The instructive part about “Working towards the Fuhrer” is that not all policies for racial, religious and other forms of discrimination need arise from the top. They need not even be policies. Indeed, often, they are not policies but furtive actions. Written instructions are few and the Nazis pioneered the art of euphemism. The Wannsee Protocol is full of it. Hitler was troubled by the threat of world intervention at least initially arising from bitter memories of the 1918 armistice and left behind few records of personal horror. His subordinate instruments of unparalleled inhumanity followed his lead. All the same, the atrocities showed no let up and German organization and rigour did eerily creep into them. The Indian right constructed its worldview from the Nazi rise in the late nineteen-twenties and thirties but absorbed no lessons from the Third Reich’s crushing defeat in 1945 and the ruin of Germany.

There is a difference between the defeats of Germany in 1918 and 1945. Germany had sympathizers in the first instance like John Maynard Keynes who thought the reparation demands on Germany excessive. Although Woodrow Wilson did manage to put together the League of Nations to prevent another nationalism-driven world war, the US senate refused to ratify his singular creation. America was still in the mode of isolationism. That was not the case with World War II. Not only did the United States fight the war on two theatres, it ensured the centrality of its vision in the successor to the doomed League of Nations, the United Nations. Germany was divided and deprived of the means to start a third world war.

Between seventy-five and eighty-five million civilians and servicemen perished in World War II with the largest losses suffered by the former Soviet Union and China followed by Nazi Germany, Poland and Japan. There are two ways of looking at these extraordinary losses. The counter to Nazi Germany and the Empire of Japan came late. If only Hitler hadn’t been appeased and Japanese imperialism aided by the British to counter Tsarist Russia, history may have taken another course. The second way to consider the troubled issue is that the counter did come though a trifle late. It set the precedent for world intervention should Nazi Germany-like conditions develop in other places. It also inaugurated the Nuclear Age with horrible attacks on Japanese cities reminding the world of Armageddon. Western apologists say the bomb was tested for the first time after the German surrender and so Japan became the target having held out. Others say Japan was not the target at all but the Soviet Union which makes it an Asian sacrificial goat.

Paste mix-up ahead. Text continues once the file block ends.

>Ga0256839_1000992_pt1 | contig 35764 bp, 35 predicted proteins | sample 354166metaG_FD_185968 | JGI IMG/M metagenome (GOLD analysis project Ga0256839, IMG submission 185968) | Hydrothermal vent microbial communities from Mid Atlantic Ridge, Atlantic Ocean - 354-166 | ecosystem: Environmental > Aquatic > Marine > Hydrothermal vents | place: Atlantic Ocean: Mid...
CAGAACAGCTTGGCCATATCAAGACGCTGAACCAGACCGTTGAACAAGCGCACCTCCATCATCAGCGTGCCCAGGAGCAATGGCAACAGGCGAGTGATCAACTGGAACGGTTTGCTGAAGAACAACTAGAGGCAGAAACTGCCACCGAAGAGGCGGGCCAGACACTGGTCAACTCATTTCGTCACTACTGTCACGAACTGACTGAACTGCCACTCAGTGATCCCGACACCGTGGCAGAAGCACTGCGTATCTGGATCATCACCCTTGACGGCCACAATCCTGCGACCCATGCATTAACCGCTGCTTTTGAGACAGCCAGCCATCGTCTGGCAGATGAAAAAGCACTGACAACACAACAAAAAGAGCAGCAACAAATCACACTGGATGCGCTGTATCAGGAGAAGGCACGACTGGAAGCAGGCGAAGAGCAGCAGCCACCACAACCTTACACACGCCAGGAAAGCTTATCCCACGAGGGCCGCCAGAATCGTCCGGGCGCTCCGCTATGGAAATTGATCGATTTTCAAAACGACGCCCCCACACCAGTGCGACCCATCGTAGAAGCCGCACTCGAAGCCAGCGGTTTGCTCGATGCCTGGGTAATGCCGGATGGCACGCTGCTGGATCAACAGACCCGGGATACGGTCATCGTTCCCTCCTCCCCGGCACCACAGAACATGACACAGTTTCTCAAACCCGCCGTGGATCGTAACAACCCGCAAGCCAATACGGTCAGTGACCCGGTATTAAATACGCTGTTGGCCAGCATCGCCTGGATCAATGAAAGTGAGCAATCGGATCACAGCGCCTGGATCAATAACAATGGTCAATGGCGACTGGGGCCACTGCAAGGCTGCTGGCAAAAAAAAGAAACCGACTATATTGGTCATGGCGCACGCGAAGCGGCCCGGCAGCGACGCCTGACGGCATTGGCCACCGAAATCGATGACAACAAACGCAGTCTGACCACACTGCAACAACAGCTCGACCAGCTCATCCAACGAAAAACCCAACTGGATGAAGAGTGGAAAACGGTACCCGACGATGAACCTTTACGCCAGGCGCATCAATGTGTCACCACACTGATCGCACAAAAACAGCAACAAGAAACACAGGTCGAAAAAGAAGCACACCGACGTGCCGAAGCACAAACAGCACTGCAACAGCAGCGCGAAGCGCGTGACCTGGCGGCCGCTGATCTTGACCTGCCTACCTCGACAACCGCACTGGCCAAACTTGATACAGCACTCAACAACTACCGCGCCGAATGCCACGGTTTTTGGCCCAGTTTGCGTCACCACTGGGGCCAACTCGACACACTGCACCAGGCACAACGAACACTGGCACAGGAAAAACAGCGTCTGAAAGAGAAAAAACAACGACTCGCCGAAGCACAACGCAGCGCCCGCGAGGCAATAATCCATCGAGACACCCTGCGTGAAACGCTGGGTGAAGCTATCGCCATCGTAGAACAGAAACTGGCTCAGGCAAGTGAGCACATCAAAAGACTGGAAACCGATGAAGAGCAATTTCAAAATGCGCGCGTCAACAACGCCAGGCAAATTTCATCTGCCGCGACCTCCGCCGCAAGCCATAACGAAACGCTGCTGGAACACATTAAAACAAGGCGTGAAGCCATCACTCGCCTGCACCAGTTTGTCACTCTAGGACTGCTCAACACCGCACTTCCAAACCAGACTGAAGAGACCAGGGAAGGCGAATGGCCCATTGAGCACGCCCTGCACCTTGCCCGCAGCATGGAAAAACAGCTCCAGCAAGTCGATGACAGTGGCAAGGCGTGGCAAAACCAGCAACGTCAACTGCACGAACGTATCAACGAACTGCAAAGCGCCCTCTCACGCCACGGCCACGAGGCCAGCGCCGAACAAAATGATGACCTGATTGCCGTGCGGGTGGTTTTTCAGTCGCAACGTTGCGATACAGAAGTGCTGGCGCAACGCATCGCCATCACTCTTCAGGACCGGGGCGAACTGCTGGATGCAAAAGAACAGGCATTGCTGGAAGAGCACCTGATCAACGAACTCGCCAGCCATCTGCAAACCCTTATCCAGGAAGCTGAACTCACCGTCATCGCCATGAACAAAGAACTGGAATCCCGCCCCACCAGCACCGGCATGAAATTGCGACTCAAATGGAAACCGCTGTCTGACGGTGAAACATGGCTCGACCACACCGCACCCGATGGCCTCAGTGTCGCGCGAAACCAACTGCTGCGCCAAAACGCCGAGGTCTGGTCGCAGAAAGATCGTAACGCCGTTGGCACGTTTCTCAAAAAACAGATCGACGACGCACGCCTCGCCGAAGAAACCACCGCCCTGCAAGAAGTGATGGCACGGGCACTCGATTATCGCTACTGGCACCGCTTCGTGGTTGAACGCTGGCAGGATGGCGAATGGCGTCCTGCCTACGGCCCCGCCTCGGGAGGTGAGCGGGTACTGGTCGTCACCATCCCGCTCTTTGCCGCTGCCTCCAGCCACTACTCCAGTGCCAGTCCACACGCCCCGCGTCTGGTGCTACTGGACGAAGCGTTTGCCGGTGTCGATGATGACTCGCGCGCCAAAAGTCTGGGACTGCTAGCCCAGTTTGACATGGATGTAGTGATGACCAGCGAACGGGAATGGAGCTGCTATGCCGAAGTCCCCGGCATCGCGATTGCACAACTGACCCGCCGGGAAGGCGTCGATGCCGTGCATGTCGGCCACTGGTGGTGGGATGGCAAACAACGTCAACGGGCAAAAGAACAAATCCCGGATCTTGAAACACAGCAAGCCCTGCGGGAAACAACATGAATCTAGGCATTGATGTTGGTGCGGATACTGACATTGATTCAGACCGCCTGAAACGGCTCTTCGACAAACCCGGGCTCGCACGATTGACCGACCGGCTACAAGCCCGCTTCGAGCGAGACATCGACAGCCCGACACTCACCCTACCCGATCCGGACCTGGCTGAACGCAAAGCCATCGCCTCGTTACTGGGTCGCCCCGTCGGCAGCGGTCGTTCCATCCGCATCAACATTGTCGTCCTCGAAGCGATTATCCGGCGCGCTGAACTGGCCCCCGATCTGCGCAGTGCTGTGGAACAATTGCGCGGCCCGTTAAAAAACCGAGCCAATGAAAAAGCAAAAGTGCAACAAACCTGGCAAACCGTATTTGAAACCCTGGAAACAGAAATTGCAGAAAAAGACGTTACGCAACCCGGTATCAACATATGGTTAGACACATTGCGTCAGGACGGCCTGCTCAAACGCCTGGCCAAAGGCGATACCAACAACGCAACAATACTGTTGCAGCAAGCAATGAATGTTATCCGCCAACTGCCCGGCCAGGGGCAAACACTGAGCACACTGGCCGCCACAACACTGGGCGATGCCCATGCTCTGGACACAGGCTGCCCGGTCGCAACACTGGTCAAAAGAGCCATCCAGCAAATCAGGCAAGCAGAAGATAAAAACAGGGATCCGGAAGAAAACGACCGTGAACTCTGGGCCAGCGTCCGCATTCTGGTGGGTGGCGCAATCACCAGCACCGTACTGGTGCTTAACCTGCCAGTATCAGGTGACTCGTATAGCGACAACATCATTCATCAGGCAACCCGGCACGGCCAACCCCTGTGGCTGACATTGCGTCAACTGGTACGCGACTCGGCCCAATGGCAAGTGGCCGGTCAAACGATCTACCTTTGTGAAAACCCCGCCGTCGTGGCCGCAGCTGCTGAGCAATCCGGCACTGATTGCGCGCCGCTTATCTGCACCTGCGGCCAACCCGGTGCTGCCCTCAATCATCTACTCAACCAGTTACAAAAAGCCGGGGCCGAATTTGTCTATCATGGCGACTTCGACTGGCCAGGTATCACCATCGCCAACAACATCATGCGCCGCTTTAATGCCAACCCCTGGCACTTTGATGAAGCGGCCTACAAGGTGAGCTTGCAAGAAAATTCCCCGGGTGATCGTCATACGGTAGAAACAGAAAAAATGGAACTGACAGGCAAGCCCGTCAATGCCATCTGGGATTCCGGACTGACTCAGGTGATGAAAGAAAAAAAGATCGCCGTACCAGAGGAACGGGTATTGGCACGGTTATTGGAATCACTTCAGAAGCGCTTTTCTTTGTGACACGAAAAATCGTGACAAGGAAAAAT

Whatever the truth, the key takeaway from World War II and its aftermath is that no country is an island. The Indian right would be mistaken to think that it has obtained a free pass to do as it wishes. It took the decline of the Soviet Union for German reunification to become possible. Should similar circumstances visit India for any reason, history may not be so benevolent. (Japan still hasn’t recovered the Kuril Islands from post-Soviet Russia.) Despite its monstrous actions, Germany’s neighbours forgave it after the passage of decades. India, on the other hand, lives in a pitiless neighbourhood. If India loses social peace and weakens internally, anything is possible.